|S. Austin Allibone, comp. Prose Quotations from Socrates to Macaulay. 1880.|
| As the memory relieves the mind in her vacant moments, and prevents any chasms of thought by ideas of what is passed, we have other faculties that agitate and employ her for what is to come. These are the passions of hope and fear.|| 1|
| By these two passions we reach forward into futurity, and bring up to our present thoughts objects that lie hid in the remotest depths of time. We suffer misery and enjoy happiness before they are in being; we can set the sun and stars forward, or lose sight of them by wandering into those retired parts of eternity, when the heavens and earth shall be no more.|
Joseph Addison: Spectator, No. 471.
| I would not anticipate the relish of any happiness, nor feel the weight of any misery, before it actually arrives.|
| The problem is, whether a man constantly and strongly believing that such a thing shall be, it dont help any thing to the effecting of the thing.|| 4|
| We shall find our expectation of the future to be a gift more distressful even than the former. To fear an approaching evil is certainly a most disagreeable sensation; and in expecting an approaching good we experience the inquietude of wanting actual possession.|| 5|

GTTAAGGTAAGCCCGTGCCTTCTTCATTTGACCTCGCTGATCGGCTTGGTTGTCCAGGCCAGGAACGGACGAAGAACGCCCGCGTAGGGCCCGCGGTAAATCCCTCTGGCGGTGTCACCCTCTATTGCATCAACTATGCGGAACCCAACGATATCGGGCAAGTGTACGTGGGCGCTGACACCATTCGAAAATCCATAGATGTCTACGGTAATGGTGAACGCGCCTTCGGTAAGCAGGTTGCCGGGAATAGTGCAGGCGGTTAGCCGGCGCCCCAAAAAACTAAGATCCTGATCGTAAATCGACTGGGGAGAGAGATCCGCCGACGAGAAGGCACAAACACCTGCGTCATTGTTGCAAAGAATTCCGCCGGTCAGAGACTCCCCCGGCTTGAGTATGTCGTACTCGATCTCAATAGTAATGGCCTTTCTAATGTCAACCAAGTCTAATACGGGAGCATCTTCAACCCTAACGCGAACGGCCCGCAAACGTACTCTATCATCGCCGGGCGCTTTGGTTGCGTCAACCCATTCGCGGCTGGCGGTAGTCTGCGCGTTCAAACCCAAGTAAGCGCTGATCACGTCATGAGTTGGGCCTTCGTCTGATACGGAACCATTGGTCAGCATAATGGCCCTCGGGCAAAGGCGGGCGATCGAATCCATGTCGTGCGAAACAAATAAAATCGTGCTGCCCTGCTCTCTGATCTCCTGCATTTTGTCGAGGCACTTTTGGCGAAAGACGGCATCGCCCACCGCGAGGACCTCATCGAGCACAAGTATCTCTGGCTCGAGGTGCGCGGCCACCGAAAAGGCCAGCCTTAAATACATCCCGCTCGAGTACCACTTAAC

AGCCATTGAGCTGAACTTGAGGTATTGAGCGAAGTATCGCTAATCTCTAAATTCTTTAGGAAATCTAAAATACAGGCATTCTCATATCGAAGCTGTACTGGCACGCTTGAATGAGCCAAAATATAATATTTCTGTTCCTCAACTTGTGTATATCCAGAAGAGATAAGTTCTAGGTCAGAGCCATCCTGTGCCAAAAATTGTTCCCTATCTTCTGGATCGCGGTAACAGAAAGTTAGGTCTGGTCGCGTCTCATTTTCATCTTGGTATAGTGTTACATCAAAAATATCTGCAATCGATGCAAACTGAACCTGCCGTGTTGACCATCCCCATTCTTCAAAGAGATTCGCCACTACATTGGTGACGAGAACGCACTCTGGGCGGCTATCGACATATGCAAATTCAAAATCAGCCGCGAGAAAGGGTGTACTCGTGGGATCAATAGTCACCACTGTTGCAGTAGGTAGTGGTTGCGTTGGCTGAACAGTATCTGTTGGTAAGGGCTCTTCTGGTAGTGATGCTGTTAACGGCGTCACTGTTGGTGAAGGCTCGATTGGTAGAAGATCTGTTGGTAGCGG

| Thus, whichever way we look, the prospect is disagreeable. Behind, we have left pleasures we shall never enjoy, and therefore regret; and before, we see pleasures which we languish to possess, and are consequently uneasy till we possess them.|| 6|
| All fear is in itself painful; and when it conduces not to safety is painful without use. Every consideration, therefore, by which groundless terrors may be removed, adds something to human happiness. It is likewise not unworthy of remark, that, in proportion as our cares are employed upon the future, they are abstracted from the present, from the only time which we can call our own, and of which, if we neglect the apparent duties, to make provision against visionary attacks, we shall certainly counteract our own purpose; for he, doubtless, mistakes his true interest who thinks that he can increase his safety when he impairs his virtue.|
Dr. Samuel Johnson: Rambler, No. 29.